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Buddhadharma : Fall 2012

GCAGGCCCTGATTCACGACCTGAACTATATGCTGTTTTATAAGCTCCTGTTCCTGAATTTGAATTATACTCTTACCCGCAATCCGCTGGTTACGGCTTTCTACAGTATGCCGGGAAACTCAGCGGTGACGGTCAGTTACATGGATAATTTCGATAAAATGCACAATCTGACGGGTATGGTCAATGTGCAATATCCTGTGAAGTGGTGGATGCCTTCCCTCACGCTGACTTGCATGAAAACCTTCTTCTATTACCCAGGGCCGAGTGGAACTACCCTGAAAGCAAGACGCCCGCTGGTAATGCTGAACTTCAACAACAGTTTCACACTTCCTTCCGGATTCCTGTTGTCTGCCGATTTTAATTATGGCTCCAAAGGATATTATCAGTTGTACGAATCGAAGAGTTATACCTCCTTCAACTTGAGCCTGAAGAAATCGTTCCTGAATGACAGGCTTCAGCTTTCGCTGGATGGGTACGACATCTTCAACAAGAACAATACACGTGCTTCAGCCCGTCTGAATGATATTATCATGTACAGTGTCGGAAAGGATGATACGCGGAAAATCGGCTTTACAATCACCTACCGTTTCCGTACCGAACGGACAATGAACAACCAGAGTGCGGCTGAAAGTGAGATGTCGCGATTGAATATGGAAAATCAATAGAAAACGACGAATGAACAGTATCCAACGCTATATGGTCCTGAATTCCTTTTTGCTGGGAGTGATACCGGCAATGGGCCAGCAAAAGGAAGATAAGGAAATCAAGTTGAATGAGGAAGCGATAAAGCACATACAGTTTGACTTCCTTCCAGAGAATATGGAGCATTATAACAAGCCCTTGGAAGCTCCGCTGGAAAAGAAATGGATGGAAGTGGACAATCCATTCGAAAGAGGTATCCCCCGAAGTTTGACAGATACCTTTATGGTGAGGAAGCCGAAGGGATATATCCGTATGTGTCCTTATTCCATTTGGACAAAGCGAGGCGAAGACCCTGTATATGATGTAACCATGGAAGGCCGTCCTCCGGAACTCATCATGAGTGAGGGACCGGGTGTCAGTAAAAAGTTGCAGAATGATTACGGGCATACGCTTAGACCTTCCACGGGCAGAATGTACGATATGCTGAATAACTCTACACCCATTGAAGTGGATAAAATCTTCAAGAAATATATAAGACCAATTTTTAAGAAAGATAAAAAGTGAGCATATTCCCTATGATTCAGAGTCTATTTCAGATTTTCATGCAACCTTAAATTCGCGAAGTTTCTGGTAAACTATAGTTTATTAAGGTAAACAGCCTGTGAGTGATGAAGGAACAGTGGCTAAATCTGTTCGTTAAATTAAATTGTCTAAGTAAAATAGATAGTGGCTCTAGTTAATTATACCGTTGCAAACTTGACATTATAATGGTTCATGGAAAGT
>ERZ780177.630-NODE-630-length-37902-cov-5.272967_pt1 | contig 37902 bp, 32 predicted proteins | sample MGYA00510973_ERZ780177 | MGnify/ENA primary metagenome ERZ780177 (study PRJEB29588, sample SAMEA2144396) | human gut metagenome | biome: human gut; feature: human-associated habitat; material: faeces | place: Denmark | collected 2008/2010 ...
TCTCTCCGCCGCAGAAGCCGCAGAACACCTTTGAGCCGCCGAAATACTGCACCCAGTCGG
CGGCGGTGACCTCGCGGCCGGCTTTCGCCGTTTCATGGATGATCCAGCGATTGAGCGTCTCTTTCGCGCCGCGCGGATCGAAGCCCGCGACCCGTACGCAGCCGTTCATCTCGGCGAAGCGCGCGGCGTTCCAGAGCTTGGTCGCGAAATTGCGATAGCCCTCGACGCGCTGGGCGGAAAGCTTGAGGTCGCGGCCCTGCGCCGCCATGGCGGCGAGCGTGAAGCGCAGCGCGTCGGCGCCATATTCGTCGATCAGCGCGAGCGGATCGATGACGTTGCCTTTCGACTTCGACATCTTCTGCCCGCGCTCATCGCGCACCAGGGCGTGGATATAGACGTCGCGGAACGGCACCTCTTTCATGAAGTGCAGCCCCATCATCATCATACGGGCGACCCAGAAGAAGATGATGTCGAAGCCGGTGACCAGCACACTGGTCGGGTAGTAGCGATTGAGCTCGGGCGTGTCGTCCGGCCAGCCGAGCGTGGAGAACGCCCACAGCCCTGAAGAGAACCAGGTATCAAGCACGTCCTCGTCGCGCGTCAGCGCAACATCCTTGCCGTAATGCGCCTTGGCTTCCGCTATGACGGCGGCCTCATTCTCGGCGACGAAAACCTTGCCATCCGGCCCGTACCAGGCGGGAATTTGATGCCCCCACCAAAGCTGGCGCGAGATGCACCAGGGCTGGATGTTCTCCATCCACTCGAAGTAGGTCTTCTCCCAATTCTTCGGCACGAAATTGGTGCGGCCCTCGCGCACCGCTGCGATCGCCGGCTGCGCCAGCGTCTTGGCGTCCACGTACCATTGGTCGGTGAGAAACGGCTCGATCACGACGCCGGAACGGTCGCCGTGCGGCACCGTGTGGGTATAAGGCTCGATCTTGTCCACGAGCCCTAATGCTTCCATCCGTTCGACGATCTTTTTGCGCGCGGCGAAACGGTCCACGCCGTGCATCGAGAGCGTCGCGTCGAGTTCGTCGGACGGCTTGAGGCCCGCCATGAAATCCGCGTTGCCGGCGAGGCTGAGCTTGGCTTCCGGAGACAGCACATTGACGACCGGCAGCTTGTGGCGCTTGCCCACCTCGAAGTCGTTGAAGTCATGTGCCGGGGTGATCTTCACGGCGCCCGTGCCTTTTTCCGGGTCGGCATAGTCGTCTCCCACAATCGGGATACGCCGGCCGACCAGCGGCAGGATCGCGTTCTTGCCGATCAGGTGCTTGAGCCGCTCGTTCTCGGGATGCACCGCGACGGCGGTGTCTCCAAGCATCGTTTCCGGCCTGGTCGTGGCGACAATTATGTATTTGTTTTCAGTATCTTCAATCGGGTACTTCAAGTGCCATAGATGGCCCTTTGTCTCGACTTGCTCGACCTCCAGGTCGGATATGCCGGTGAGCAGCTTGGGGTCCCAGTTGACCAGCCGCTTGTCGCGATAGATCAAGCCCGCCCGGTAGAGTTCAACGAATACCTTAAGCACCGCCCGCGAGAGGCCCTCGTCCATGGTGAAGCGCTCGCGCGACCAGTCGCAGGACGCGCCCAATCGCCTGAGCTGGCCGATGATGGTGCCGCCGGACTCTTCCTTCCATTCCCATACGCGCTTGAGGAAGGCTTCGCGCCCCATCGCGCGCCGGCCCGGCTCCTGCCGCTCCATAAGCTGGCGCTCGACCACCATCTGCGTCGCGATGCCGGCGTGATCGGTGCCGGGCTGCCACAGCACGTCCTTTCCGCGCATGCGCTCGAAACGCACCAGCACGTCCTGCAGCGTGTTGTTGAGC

30 BUDDHADHARMA: THE PRACTITIONER’S QUARTERLY FALL 2 0 1 2 and compassion of all buddhas. It is actually the only Prajnaparamita Sutra in which Avalok� iteshvara appears at all, and in it he is even the main speaker. Thus, the Heart Sutra teaches emptiness through the epitome of compassion. It is often said that, in a sense, emptiness is the heart of the Mahayana, but the heart of empti� ness is compassion. The scriptures even use the phrase “emptiness with a heart of compassion.” It is crucial to never forget that. The main reason for Avalokitesvara’s presence here is to symbol� ize the aspect of compassion and to emphasize that we should not miss out on it. If we just read all the “nos” and then get hooked on the “no path” of “no self” and “no attainment,” it gets a little dreary or depressing and we may wonder, “Why are we doing this?” or “Why are we not doing this?” In fact, the heart essence of the Pra- jnaparamita teachings and the Mahayana is the union of emptiness and compassion. If we look at the larger Prajnaparamita Sutras, we see that they teach both aspects extensively. In addition to teaching about emptiness, they also speak about the path in great detail, such as how to cultivate loving�kindness and compassion, how to do cer� tain meditations, and how to progress through the paths. They do not always say “no,” but also sometimes present things in a more positive light. Even the Heart Sutra, toward the end, comes up with a few phrases without “no.” Without developing a soft heart and compas� sion, which like water softens our mental rigidity, there is a danger that the teachings on empti� ness can make our hearts even harder. If we think we understand emptiness, but our compassion does not increase, or even lessens, we are on the wrong track. Therefore, for those of us who are Buddhists, it is good and necessary to give rise to compassion and bodhichitta before we study, recite, and contemplate this sutra. All others may connect with any spot of compassion that they can find in their hearts. In yet another way, we could say that the Heart Sutra is an invitation to just let go and relax. We can replace all the words in this sutra that go with “no,” such as “no eye,” “no ear,” with all our problems, such as “no depression,” “no fear,” “no unemployment,” “no war,” and so on. That might sound simplistic, but if we do that and actually make it into a contempla� tion on what all those things such as depression, fear, war, and economic crisis actually are, it can become very powerful, maybe even more pow� erful than the original words in the sutra. Usu� ally we are not that interested in, for example, our ears and whether they really exist or not, so with regard to contemplating what emptiness means, one of the basic principles of the Prajna- paramita Sutras is to make the examination as personal as possible. It is not about reciting some stereotypical formula or the Heart Sutra without ever getting to the core of our own clinging to real existence with regard to those phenomena to which we obviously do cling, or our own ego� clinging. For example, the Heart Sutra does not say “no self,” “no home,” “no partner,” “no job,” “no money,” which are the things we usu� ally care about. Therefore, in order to make it more relevant to our life, we have to fill those in. The Heart Sutra gives us a basic template of how to contemplate emptiness, but the larger Prajna- paramita Sutras fill in a lot of stuff, not only saying “no eye,” “no ear,” and so on. They go through endless lists of all kinds of phenomena, so we are welcome to come up with our own personal lists of phenomena that map out our personal universe and then apply the approach of the Heart Sutra to those lists. There are accounts in several of the larger Pra- jnaparamita Sutras about people being present in the audience who had already attained cer� tain advanced levels of spiritual development or insight that liberated them from samsaric exis� tence and suffering. These people, who are called “arhats” in Buddhism, were listening to the Bud� dha speaking about emptiness and then had dif� ferent reactions. Some thought, “This is crazy, let’s go” and left. Others stayed, but some of them had heart attacks, vomited blood, and died. It seems they didn’t leave in time. These arhats were so shocked by what they were hearing that they died on the spot. That’s why somebody sug� gested to me that we could call the Heart Sutra the Heart Attack Sutra. Another meaning of that could be that this sutra goes right for the heart of the matter, while mercilessly attacking all ego trips that prevent us from waking up to our true heart. In any case, so far nobody has had a heart attack here, which is good news. But the bad news is that probably nobody understood it either. From The Heart Attack Sutra, by Karl Brunnhölzl, published by Snow Lion, 2012